True eco-friendly and biodegradable plastic is marketed as being “natural” and being made from agricultural sources like corn, soybeans or wheat.
Other types of plastics are advertised as being “sustainable” because they can be recycled into other products again and again.
When it comes to alternative options for plastic, there are quite a few eco-friendly options for us to choose from, although many come with their own pros and cons.
|Stainless Steel||For anything that needs a solid and durable option, eg food storage, metal cups, etc.||Easy to mould into any shape, very durable, lightweight, easy to clean||Many people don’t like eating out of metal containers, not suitable for single-use packaging.|
|GlassGreat for food storage such as milk, jams, preserves, etc, a lot of glass can withstand high heatEasy to clean, infinitely recyclable, very inexpensiveGlass can break easily, food stored in broken glass must be thrown away. Many recycling facilities don’t take broken glass
Silicone (food grade)Can be great for baking and cooking in and on flexible, heat resistant in most cases, very durable, and quite cheap. Some silicone has plastic fillers, the flexibility means silicone isn’t usually suitable where rigid plastic needs to be replaced
|Beeswax Wraps||Use in place of plastic wrap and cling film, cling wrap, and plastic wrap.||Easy to make, beeswax is antifungal, can be moulded into shapes to fit awkward food waste and is used in place of foil for wrapping food such as sandwiches.||If not made from just cotton and beeswax, the wraps are not fully compostable.|
|Natural Fibre Cloths||Used instead of plastic bags, or in the place of gift wrap.||Usually made from natural options like cotton, hemp, bamboo, wool, etc. There are no microfibers to leech into the environment||Some people can be allergic to wool and many of these fibres can begin to biodegrade if they get wet|
|Bamboo||Bamboo can be used in place of many solid plastic things such as utensils, toothbrushes, even furniture! Bamboo can even be made into a fabric too||Incredibly versatile and fast-growing, making this an excellent renewable resource.|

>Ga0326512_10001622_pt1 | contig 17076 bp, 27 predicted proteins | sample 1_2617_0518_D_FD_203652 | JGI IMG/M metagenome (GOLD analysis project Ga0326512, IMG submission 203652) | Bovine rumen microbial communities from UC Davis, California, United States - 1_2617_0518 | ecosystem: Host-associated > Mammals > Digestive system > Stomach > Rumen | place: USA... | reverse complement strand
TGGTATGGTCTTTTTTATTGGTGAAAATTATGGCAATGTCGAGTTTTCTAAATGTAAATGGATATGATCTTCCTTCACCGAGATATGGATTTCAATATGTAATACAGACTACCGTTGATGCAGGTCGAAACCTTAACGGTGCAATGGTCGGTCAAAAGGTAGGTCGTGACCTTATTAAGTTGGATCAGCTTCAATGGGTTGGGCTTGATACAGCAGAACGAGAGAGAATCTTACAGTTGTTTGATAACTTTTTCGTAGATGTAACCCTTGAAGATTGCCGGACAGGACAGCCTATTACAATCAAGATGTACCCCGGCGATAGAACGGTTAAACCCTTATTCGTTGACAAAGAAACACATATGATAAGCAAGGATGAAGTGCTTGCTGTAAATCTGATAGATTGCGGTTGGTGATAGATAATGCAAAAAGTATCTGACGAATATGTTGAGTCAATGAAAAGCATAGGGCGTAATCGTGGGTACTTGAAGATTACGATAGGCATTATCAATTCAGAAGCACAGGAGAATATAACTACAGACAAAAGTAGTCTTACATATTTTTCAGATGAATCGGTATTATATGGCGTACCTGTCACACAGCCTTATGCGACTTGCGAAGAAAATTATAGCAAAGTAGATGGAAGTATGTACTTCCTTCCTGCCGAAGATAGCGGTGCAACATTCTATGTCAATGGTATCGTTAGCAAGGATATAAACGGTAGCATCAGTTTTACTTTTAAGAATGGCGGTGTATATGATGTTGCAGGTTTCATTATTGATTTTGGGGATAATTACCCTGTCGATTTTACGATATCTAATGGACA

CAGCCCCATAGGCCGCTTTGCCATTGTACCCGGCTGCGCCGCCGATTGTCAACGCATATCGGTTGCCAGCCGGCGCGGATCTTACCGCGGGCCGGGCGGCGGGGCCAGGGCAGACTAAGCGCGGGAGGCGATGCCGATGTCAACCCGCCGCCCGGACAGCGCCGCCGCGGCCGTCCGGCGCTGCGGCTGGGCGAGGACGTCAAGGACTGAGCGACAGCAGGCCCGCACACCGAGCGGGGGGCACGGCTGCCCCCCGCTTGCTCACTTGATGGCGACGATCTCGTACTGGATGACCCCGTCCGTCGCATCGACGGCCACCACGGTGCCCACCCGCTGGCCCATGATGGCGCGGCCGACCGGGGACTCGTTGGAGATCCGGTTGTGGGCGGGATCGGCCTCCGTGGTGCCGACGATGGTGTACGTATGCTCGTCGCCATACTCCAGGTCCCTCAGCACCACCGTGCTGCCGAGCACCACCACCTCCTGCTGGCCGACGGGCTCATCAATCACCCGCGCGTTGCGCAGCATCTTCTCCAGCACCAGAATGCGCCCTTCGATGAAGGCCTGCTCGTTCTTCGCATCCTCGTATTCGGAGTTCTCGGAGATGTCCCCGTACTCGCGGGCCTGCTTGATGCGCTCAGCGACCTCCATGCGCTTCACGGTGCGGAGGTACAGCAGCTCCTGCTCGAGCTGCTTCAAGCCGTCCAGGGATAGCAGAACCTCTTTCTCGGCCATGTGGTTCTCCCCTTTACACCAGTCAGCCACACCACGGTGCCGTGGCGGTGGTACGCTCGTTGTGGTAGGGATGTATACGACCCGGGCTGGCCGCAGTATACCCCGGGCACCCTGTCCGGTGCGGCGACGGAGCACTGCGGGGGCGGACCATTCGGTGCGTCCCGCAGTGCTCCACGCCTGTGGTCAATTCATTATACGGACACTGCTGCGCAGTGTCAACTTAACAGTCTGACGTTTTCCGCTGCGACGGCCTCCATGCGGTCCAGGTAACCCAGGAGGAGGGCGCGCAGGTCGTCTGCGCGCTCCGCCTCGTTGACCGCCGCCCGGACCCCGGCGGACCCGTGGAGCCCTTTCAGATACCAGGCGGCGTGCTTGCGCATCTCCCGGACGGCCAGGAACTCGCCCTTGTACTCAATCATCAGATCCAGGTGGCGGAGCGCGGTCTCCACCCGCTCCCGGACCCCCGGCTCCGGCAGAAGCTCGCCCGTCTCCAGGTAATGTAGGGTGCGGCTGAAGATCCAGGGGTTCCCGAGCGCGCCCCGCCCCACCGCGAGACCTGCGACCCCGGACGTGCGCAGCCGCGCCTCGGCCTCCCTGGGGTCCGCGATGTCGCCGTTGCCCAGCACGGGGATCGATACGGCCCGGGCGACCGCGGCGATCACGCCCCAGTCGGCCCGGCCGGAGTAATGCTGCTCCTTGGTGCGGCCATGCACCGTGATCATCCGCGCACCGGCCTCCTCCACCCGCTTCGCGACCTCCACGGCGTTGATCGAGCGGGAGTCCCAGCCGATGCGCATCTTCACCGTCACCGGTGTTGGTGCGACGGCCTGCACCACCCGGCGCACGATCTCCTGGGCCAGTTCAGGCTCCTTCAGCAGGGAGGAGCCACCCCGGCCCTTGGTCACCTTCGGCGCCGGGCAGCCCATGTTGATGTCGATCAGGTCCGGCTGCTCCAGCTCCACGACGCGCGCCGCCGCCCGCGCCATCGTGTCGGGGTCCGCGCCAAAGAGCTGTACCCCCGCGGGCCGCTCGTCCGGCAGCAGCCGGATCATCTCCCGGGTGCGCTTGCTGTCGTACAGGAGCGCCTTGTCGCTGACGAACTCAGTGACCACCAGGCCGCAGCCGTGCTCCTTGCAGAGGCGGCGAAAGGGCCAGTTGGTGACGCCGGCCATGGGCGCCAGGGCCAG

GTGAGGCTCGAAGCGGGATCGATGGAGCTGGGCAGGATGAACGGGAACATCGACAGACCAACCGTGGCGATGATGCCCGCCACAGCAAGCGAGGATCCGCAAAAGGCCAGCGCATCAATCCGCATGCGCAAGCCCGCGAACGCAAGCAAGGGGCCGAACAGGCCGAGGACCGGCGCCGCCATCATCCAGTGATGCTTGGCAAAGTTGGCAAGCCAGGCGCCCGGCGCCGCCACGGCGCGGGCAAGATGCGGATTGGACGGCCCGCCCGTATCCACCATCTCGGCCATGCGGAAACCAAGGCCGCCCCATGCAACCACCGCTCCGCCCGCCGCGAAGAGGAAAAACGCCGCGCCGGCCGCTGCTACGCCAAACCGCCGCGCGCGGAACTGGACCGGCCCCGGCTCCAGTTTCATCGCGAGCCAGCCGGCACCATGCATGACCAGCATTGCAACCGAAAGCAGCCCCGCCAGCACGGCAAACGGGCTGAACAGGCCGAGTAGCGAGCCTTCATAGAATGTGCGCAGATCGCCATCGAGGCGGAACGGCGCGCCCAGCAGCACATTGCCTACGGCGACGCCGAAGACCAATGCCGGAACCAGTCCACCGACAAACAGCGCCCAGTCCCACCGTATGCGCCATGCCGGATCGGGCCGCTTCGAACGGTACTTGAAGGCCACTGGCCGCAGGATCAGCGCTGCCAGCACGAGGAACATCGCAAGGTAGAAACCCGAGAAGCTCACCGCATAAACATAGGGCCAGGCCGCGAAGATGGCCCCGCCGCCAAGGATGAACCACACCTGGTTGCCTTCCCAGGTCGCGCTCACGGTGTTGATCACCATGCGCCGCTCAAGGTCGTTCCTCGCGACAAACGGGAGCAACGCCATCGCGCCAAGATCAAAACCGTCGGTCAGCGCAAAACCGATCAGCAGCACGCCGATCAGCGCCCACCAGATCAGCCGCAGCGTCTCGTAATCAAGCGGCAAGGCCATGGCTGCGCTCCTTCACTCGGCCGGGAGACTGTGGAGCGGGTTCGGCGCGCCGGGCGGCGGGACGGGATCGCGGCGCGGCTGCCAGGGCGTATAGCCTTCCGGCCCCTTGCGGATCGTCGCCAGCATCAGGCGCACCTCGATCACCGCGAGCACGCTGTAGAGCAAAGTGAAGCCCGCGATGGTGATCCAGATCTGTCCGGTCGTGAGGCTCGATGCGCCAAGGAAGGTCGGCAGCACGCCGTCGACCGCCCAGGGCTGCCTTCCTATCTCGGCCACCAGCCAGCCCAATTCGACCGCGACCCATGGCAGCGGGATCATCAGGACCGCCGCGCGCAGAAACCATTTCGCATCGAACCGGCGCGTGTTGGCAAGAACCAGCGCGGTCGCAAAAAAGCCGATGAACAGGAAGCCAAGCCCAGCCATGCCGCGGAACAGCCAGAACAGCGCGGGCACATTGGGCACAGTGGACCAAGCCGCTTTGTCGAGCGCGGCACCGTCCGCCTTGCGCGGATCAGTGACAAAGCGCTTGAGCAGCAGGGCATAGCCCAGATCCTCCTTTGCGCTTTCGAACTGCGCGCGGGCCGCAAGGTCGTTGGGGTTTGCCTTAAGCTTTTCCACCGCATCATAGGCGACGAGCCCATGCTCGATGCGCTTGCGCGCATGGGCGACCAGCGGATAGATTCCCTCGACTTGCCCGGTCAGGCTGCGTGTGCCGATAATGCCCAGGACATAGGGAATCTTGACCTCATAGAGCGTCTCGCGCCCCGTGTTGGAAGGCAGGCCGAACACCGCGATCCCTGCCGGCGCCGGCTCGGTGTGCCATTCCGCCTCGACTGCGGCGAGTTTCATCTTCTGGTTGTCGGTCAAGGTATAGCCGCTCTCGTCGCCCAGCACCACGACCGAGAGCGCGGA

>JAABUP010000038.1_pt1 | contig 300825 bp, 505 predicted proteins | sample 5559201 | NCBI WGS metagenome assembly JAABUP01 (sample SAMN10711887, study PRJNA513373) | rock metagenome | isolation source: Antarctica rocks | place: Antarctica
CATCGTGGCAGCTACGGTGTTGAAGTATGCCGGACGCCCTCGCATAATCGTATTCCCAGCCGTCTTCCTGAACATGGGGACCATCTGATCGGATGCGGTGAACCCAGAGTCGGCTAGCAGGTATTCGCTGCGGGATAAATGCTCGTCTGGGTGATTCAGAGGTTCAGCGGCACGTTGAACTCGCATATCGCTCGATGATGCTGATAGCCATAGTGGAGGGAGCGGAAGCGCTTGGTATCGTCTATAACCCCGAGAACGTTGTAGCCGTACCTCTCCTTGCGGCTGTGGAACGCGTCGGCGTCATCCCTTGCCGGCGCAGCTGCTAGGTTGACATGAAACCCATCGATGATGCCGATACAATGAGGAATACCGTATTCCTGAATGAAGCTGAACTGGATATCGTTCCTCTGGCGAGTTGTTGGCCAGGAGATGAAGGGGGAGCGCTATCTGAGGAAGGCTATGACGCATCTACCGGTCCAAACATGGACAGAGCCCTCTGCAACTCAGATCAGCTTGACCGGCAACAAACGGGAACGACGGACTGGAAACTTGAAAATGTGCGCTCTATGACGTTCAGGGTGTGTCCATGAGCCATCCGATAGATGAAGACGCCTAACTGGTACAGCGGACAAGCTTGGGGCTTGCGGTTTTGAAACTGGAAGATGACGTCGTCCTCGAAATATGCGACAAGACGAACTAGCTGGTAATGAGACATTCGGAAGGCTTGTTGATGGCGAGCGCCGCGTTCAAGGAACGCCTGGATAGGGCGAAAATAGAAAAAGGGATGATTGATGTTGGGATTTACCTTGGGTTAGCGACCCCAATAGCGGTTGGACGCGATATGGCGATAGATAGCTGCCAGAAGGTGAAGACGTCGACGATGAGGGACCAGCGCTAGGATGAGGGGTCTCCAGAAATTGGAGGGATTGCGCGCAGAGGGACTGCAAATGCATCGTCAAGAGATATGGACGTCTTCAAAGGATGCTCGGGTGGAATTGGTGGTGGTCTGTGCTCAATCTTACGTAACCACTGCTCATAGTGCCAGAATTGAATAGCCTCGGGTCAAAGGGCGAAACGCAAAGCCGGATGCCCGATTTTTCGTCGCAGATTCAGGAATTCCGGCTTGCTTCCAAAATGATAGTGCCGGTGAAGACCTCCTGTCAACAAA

Very popular for bamboo toothbrushes
|Bamboo can’t be grown everywhere and there are some distribution miles to consider|
|Wheat Straw Plastic||Made from the leftover straw from the wheat plant used to make bread products||Products can be strong, easily moldable for endless options (plates, cups, toothbrushes, mugs, etc), microwavable, home compostable||Not all wheat straw plastic is truly eco-friendly, it depends on the manufacturer. Wheat straw isn’t as popular as other alternatives|
Should We Give Up All Plastic?
Some believe that if we can be responsible for reducing and eventually phasing out plastic completely, then it will greatly decrease the amount of plastic in our waste streams.
There is a concern that by using biodegradable plastics where there is a need for non-biodegradable options, such as single-use packaging, we are creating more problems than solving.
Switching to bio-based plastics which are non-biodegradable and made from agricultural products or modified plants may contribute to deforestation, will lead to a further diminishing of global resources and climate change.
Plastic alternatives, like the ones listed above, are a good option but the switch won’t be a smooth one.
Ethical consumers must be aware that the switch from non-biodegradable to biodegradable plastics will require careful consideration of what alternatives are available in their area and how easy it will be to switch.
Commonly, the only plastic alternatives available are non-biodegradable products. However, there are many different products that can replace single-use plastics in everyday life with environmentally friendly options for us to choose from.
Saying Goodbye To Pointless Plastic
My personal opinion? Reducing single-use plastic use is the right thing to do, but we should also consider reducing the “pointless plastic” use.
Case in point, buying Christmas cards to write that have a cellophane cover on them that needs to be removed before they’re written, what is the point in that plastic exactly? I try to avoid this type of pointless plastic use when possible.
We need to be careful that we don’t lose sight of our goal of reducing unnecessary plastic use. Reducing unnecessary single-use plastic is important, but so is making consumer choices to not have pointless plastic and single-use plastic things in our lives where possible.
Maybe we just need a bit of help rethinking our pointlessly plastic lifestyle?